Friday, March 21, 2008

North Yorkshire Moors - Fylindales Loop 15th March 2008

Ok, so this route was a bit adventurous considering the time of year and the quantity of rainfall we have had recently, however there were still 3 of us Pete, Elliot and myself) out of the team that were stupid enough and available to give it a go as we needed the long distance training. If you google the 36 mile route you will find information about the route with the following description:

Not a route for the unifit, the unskilled or the easily lost. If that doesn't put you off, there's plenty to keep you busy for a full day; miles of moorland singletrack, forested areas and some fairly boggy fields, peppered with some lung busting climbs and some pretty full-on descents. There's plenty of rocky, technical stuff which will test your skills, pretty views to stop for, as well as some fast swooping singletrack to get you moving again.

What it should also say is that if it has rained in the last 2 weeks the tracks you need to follow will be almost invisible, the mud will be like superglue, and the heather, in between the bogs, will be as high as your waist!

So, after leaving the cars in a quiet forest we headed off down a very well kept fire track through the forest for about ten minutes. Then we turned off the firetrack onto a sparsely used track and this was where we hit the first mud section. To be honest at this stage it was quite funny as we all took it in turns in sliding to a muddy end on the floor without any control over the bikes because of the deep, thick gue we were attempting to navigate through.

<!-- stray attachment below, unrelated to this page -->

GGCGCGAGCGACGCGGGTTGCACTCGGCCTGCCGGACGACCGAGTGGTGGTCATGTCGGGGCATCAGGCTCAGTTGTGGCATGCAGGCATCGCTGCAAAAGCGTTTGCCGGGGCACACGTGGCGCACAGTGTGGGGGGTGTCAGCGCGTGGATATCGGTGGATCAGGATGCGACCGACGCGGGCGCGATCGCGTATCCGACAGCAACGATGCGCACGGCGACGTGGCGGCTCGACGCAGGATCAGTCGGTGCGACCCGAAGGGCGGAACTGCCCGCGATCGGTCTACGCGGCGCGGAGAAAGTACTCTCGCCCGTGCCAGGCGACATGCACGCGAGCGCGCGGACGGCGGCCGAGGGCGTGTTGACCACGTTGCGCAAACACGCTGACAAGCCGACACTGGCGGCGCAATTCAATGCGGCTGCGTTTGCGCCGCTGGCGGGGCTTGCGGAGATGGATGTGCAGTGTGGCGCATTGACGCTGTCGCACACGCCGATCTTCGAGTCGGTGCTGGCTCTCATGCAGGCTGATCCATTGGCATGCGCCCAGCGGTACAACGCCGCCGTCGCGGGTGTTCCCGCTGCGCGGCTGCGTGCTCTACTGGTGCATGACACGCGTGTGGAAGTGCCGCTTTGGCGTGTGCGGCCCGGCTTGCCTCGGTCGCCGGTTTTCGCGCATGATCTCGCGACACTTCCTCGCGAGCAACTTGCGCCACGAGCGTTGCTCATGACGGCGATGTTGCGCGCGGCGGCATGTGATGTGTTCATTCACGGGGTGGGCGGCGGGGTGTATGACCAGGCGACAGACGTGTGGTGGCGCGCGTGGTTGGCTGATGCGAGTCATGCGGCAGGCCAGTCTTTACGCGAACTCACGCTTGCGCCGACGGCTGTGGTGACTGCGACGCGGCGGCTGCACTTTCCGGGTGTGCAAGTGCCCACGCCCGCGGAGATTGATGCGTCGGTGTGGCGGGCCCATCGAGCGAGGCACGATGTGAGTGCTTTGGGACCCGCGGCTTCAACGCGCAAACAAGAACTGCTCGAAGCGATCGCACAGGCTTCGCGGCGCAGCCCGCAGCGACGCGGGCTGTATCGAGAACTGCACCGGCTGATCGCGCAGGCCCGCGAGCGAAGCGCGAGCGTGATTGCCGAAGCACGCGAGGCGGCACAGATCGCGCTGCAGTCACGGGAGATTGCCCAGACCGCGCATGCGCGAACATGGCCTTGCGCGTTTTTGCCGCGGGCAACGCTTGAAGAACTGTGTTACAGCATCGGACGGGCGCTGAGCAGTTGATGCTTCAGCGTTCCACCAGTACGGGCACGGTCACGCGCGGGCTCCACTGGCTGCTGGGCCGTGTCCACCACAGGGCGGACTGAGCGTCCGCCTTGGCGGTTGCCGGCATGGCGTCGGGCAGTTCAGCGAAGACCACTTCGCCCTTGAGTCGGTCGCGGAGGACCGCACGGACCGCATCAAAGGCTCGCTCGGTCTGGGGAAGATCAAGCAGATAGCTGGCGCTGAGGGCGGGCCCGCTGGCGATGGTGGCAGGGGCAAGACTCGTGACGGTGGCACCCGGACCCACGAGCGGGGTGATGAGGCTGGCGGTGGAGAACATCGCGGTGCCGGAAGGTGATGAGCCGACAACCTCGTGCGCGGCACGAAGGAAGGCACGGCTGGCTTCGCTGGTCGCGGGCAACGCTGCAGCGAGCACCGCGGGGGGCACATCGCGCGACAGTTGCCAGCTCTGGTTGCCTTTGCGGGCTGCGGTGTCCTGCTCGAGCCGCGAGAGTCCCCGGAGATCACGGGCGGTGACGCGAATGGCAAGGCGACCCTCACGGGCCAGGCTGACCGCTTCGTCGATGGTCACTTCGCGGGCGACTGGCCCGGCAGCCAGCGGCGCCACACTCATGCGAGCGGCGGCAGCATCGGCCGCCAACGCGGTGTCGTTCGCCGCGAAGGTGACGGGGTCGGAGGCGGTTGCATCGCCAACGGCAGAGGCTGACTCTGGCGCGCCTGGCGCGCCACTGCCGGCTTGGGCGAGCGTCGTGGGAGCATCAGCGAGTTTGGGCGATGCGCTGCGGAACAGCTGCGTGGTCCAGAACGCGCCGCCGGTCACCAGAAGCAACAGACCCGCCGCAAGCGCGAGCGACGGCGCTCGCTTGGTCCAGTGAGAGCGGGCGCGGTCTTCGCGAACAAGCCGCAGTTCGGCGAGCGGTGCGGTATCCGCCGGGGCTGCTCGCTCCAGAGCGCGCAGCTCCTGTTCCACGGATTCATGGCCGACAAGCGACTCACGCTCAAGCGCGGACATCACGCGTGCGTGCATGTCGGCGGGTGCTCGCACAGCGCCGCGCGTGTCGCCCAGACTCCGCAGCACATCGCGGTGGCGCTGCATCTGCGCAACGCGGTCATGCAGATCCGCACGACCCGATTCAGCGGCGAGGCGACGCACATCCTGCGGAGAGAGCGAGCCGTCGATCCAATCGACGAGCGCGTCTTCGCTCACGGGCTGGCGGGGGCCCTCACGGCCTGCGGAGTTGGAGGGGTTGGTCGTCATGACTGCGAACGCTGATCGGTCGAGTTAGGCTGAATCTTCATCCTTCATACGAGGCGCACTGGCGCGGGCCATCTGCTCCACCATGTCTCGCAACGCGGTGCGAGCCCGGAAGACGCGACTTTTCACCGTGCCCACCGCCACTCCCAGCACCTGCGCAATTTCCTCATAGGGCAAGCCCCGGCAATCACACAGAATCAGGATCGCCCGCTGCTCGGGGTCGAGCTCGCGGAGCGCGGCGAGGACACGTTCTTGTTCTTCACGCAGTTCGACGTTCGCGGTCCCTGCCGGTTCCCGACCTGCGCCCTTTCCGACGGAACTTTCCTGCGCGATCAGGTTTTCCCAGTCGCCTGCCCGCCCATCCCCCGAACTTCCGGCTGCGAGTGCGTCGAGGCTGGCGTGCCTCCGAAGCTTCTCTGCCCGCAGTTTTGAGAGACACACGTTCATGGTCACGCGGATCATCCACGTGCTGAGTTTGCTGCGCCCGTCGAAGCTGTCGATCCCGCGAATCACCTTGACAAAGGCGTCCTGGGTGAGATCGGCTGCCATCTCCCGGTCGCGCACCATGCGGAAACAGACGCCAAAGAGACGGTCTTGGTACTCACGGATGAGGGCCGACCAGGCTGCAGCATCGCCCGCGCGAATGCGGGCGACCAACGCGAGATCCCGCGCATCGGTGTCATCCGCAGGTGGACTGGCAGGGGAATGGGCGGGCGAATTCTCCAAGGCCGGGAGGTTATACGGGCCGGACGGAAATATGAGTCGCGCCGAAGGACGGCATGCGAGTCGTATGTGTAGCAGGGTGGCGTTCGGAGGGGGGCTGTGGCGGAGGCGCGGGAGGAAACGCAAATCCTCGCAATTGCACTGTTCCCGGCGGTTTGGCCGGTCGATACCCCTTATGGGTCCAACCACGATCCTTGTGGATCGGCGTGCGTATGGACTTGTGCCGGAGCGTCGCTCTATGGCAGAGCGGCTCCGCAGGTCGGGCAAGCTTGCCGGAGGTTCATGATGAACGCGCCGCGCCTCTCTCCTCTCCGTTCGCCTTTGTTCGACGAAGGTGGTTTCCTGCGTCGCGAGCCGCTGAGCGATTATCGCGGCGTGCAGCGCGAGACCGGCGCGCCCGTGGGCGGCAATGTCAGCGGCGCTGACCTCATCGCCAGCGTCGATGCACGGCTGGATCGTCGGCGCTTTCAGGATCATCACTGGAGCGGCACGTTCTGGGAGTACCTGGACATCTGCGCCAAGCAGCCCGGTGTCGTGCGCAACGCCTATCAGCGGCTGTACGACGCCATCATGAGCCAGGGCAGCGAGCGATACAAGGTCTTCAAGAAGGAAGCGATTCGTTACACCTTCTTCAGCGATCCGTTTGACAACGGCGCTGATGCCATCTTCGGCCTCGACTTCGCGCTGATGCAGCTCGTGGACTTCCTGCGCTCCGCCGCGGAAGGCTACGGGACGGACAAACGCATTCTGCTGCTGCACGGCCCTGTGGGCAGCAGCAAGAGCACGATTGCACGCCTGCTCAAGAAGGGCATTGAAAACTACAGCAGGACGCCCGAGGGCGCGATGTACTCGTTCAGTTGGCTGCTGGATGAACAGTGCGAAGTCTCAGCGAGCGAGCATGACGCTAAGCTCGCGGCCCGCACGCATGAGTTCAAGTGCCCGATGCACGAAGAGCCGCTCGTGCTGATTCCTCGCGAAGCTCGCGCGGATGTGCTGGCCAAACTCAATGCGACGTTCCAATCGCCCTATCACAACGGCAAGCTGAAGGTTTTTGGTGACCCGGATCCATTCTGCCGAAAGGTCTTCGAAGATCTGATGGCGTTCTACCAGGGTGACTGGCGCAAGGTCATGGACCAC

Once out of the mud we broke out onto the moors, now starting to realise that this was a very bleak and potentially inhospitable place to be caught out if something went wrong, but we were confident. Well I was because I was the one carrying the map!

However Peter had no faith in my navigational skills and was adamant we had gone wrong so he had us cross the river, climb an embankment carry the bikes for about half a mile through bog before deciding that this might not have been one of his best ideas and that we should cross back again. So we did. Through the bog, down an embankment, through the river and into some of the highest heather I have ever seen. Waist high snow would have been easier, but we persevered. (how foolish!)

There was light at the end of the tunnel though as we could just make out, a few hundred yards away, a trail cutting its way through this very remote part of the Moors. It was probably an hour before we reached the track and at least two hours since I had last ridden my bike (I can't ride through bog, rivers and thigh high heather!) but we finally made it to the track. What a relief. But oh no the track was not a track but a thick, shallow river of molten mud. Not deep but thick like we had never seen before and wherever the mud touched it stayed. The bikes became clogged beyond belief with mud until my rear gear mech gave up the ghost and destructed itself and Pete's chain managed to wrap itself (mud assisted of course) around the crank..... twice.

With repairs made but with two very sick bikes (I had one gear and Pete had a chain that would eventually break 10 minutes later) we decided to head for the cars, hmmmm I wonder where they might be???!

We did made it back and were very relieved to see the cars but with bikes that would need some remedial work after a ride (and bike carry) that started at 10:01 and finished at 15:06.

Please don't let me pick any more training routes!
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